Need Your Love So Bad - Peter Green

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geetarguy85geetarguy85 Frets: 27
edited January 9 in Making Music
Hi all,

I'm learning "Need Your Love So Bad" by Peter Green. I love how relaxing it is to play.

I recorded my progress today; my own take on the intro solo. It's also my first attempt at recording in Garageband on an iPhone using my new Christmas toy; a Presonus iOne.

I'd love some feedback on my playing, if you'd be so kind.

EDIT: Changed link to a Soundcloud page: https://soundcloud.com/ern-arrowsmith

Thanks
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Comments

  • adampeteradampeter Frets: 114
    Very nice mate, my only comment would be you need to shake a few of those notes buddy
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  • @adampeter thanks! Yeah vibrato is one of my weak points that I know I need to work on, just need some focused practice :smile: 
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  • rlwrlw Frets: 1539
    Far better than I can manage still.  A couple of notes seem a bit late, kind of Willie Nelson style - it works for me.
    Save a cow.  Eat a vegetarian.
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  • @rlw thanks! I think I started the intro maybe a quarter or an eighth of a bar too late.
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  • NeillNeill Frets: 372
    Dave Simpson on youtube has some really good tips for getting close to Peter Green's sound, the vibrato is absolutely crucial.  
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  • flying_pieflying_pie Frets: 394
    I always find it a bit of an awkward solo to play as the feel needs to be sparse and delicate but the phrases should still be played with intention. You didn't overplay it which is a good start. And I liked the tone. 

    For me it misses some of key elements such as the odd string rake into bends, the occasional slide into a note and most of all the dip in the bend in the first phrase - it's tricky to bend up to pitch, release to a semitone down then bend back adding vibrato after a pause. These are all techniques well worth persevering with learning for blues soloing. Keith Wyatt on YouTube has great lessons on these types of techniques 
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  • Thanks very much for the pointers @Neill and @flying_pie , I'll take a look at the suggested watching.
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  • Flink_PoydFlink_Poyd Frets: 2353
    This is what i used to try and learn it.



    Theres lots of subtle techniques like using staccato on a few notes, it really makes all the difference.

    Its a great solo, simple, just a few notes but all used to great effect.

    Nobody is guaranteed tomorrow.....


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  • Thanks @Flink_Poyd (great username btw)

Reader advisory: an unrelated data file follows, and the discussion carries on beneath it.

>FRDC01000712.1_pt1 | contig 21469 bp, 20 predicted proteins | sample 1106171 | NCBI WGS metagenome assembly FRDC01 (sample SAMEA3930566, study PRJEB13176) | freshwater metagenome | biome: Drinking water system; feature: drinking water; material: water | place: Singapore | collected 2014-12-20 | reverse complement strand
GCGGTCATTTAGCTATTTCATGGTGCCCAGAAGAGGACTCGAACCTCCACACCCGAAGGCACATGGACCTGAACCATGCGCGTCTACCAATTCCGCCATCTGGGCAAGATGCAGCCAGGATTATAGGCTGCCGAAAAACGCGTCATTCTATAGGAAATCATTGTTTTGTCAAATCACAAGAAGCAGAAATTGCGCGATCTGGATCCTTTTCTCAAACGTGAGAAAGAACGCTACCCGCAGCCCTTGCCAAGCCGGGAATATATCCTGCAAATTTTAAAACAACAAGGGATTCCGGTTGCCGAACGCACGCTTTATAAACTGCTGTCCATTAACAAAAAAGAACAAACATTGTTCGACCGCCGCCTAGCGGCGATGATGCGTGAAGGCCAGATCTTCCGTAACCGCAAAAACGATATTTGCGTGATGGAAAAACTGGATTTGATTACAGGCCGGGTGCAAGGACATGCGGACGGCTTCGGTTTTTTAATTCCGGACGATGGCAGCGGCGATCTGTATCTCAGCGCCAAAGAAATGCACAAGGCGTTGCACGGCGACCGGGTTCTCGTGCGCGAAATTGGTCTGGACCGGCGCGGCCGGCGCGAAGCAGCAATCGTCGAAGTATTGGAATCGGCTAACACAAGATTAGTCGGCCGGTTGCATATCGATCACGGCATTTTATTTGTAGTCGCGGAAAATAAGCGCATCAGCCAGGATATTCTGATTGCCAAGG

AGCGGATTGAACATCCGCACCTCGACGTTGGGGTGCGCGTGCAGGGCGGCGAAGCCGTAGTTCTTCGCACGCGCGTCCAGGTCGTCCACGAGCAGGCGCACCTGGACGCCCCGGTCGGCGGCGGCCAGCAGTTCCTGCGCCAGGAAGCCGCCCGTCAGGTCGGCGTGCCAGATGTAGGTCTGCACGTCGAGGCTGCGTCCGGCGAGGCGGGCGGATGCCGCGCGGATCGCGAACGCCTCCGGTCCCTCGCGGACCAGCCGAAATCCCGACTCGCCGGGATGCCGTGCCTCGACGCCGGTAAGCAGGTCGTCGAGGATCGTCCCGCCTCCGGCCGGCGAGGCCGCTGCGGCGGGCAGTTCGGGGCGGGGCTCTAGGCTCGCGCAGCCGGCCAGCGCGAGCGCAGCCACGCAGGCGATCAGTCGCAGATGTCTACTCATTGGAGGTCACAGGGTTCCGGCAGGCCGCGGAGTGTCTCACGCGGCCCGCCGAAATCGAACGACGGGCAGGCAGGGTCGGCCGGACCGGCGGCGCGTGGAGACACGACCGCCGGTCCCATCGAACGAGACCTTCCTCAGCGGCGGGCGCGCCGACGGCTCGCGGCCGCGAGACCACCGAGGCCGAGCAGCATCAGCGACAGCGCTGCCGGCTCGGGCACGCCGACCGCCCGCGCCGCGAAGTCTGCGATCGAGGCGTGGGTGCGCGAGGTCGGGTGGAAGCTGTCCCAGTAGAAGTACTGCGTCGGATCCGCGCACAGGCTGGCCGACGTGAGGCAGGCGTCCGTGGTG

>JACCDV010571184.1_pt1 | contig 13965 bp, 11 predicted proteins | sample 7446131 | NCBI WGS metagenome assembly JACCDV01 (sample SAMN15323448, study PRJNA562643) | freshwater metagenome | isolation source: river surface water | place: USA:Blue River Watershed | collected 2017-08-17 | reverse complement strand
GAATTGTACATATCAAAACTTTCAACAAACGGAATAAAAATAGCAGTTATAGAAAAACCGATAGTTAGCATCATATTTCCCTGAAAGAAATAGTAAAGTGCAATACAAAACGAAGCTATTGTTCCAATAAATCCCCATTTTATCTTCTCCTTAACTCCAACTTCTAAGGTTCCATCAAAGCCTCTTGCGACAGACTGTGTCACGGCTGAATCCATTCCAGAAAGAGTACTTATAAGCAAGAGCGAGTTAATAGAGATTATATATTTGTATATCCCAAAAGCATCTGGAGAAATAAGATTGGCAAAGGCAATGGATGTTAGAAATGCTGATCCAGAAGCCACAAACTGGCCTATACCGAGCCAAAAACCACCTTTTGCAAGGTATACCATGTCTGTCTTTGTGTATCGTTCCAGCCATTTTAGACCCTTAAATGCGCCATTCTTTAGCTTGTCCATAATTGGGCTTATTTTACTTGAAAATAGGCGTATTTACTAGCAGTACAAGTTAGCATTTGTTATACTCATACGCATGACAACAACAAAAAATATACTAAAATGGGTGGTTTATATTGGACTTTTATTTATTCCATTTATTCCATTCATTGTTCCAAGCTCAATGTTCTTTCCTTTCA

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  • adampeteradampeter Frets: 114
    @adampeter thanks! Yeah vibrato is one of my weak points that I know I need to work on, just need some focused practice :smile: 
    I get the same criticism of my playing so it’s something I listen for and try to get into my playing 
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  • sweepysweepy Frets: 1689
    One exercise that is always worth doing is practising vibrato using 4, 3, 2 and 1 fingers and then bending up a semi tone and then a full tone, repeating the vibrato. Not only will your bending to pitch improve but your vibrato will be a lot more controllable 
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  • hywelghywelg Frets: 1494
    When you're ready to play the whole song this song sheet will save you a lot of time working out the ending. I've never seen a covers band play this ending they usually fudge it. The orchestral version that was released was only one of a number of versions. The band played it with guitars and keys as well, I've listened to about 6 versions on the rereleased box set.

    https://www.dropbox.com/s/ct6mx0wirerosr2/Fleetwood Mac - NeedYourLoveSoBad.pdf?dl=0

    Oh and don't let anyone tell you there's an augmented chord at the end of the chorus. I think some of the YT  videos add one Michael Carswell perhaps?. It absolutely is not there and it annoys the f*** out of me when someone adds it. 
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  • Andyjr1515Andyjr1515 Frets: 1680
    edited January 10
    Very nice.

    The only thing I would add to the wise words above is to almost now forget playing the notes as written down - and now play (the same notes but) the whole passage as YOUR piece.  That is, to get the flow of the melody as a whole melody rather than a just a collection of notes.

    I had to break through that same issue on the sax.  I started in the traditional 'playing from music' and to a reasonable standard.  But it was only when I put the music down and played it from memory as a piece as a whole - and not worrying too much at first about it being note or timing perfect - I started to get the flow and feel of the music as a complete passage.  I knew I could always go back later to correct any inadvertent improvisations but the subtle timing variations from a looser flow - sometimes a touch ahead of the beat, sometimes a touch behind - transformed the pieces

    Hope that makes some sort of sense...
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